Kyburg, Levi, and Petersen

Philosophy of Science 54 (2):244-255 (1987)
Abstract
In this paper I attempt to tie together a longstanding dispute between Henry Kyburg and Isaac Levi concerning statistical inferences. The debate, which centers around the example of Petersen the Swede, concerns Kyburg's and Levi's accounts of randomness and choosing reference classes. I argue that both Kyburg and Levi have missed the real significance of their dispute, that Levi's claim that Kyburg violates Confirmational Conditionalization is insufficient, and that Kyburg has failed to show that Levi's criteria for choosing reference class are problematic. Rather, the significance of the Petersen case is to show that other aspects of their respective systems are defective: for Levi his account of credal judgments other than direct inference, and for Kyburg his explanation of how indexes are associated with a body of knowledge
Keywords No keywords specified (fix it)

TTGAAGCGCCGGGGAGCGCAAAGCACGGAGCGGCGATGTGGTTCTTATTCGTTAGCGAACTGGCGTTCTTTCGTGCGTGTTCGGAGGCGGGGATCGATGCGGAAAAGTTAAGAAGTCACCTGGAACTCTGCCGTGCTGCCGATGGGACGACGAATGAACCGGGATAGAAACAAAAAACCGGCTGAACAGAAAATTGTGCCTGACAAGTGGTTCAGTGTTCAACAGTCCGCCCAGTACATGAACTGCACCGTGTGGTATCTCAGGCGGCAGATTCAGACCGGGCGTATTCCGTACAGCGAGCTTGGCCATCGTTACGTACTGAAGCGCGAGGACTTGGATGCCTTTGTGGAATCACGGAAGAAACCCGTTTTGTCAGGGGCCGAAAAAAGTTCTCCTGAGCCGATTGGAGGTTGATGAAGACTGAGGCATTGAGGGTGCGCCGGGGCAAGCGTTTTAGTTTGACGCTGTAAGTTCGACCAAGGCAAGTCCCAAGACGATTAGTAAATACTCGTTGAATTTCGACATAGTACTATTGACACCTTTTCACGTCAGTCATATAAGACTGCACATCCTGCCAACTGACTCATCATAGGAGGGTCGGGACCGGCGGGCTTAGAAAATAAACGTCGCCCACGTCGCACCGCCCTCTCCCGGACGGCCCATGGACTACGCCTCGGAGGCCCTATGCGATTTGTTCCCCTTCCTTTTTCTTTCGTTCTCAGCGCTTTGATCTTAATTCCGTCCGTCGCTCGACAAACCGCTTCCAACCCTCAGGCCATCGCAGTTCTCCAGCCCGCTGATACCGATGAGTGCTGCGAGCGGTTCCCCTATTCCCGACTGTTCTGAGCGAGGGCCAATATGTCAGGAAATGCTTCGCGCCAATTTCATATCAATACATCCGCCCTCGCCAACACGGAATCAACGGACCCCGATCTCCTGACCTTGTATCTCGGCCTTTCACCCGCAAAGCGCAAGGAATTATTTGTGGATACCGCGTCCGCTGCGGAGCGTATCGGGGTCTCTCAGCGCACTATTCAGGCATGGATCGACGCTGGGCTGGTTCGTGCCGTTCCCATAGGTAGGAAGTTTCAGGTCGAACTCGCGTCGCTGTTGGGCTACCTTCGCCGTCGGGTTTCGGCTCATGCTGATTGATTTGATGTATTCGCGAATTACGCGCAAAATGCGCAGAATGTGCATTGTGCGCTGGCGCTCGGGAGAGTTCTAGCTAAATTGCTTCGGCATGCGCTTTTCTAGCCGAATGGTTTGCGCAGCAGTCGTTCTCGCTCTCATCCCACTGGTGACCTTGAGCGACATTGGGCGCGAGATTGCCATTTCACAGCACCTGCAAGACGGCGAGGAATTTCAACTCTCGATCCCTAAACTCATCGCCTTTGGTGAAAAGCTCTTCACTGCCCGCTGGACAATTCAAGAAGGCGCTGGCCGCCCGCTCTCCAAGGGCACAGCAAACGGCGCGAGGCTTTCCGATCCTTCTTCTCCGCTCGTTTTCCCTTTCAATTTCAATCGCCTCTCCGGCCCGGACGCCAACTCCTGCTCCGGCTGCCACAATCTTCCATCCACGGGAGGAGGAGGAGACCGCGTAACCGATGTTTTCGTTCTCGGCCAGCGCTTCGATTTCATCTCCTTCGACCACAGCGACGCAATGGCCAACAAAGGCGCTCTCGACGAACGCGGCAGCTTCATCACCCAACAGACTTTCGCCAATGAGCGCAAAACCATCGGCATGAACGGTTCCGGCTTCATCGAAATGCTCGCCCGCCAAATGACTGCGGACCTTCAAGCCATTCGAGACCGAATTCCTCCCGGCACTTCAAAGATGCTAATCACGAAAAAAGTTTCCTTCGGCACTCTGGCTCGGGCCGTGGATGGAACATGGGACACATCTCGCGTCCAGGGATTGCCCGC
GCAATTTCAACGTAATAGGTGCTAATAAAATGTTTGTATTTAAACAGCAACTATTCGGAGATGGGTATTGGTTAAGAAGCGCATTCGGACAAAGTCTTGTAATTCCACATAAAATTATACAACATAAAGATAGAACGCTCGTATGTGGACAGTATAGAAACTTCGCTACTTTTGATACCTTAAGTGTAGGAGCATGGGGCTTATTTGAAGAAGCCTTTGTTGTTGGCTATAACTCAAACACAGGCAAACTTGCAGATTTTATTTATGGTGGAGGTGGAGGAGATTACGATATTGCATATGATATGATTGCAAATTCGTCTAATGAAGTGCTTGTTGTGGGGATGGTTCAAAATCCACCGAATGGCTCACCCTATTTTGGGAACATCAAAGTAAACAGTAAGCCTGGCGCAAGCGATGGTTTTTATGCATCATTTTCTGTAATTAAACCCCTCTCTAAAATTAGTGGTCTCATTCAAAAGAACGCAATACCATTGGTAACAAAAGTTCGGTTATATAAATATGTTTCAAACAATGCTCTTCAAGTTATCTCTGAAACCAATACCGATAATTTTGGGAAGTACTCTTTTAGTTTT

Categories (categorize this paper)
Options
 Save to my reading list
Follow the author(s)
My bibliography
Export citation
Find it on Scholar
Edit this record
Mark as duplicate
Revision history Request removal from index
 
Download options
PhilPapers Archive


Upload a copy of this paper     Check publisher's policy on self-archival     Papers currently archived: 11,085
External links
Setup an account with your affiliations in order to access resources via your University's proxy server
Configure custom proxy (use this if your affiliation does not provide a proxy)
Through your library
References found in this work BETA

No references found.

Citations of this work BETA
Similar books and articles
Analytics

Monthly downloads

Added to index

2009-01-28

Total downloads

7 ( #186,176 of 1,101,604 )

Recent downloads (6 months)

4 ( #81,941 of 1,101,604 )

How can I increase my downloads?

My notes
Sign in to use this feature


Discussion
Start a new thread
Order:
There  are no threads in this forum
Nothing in this forum yet.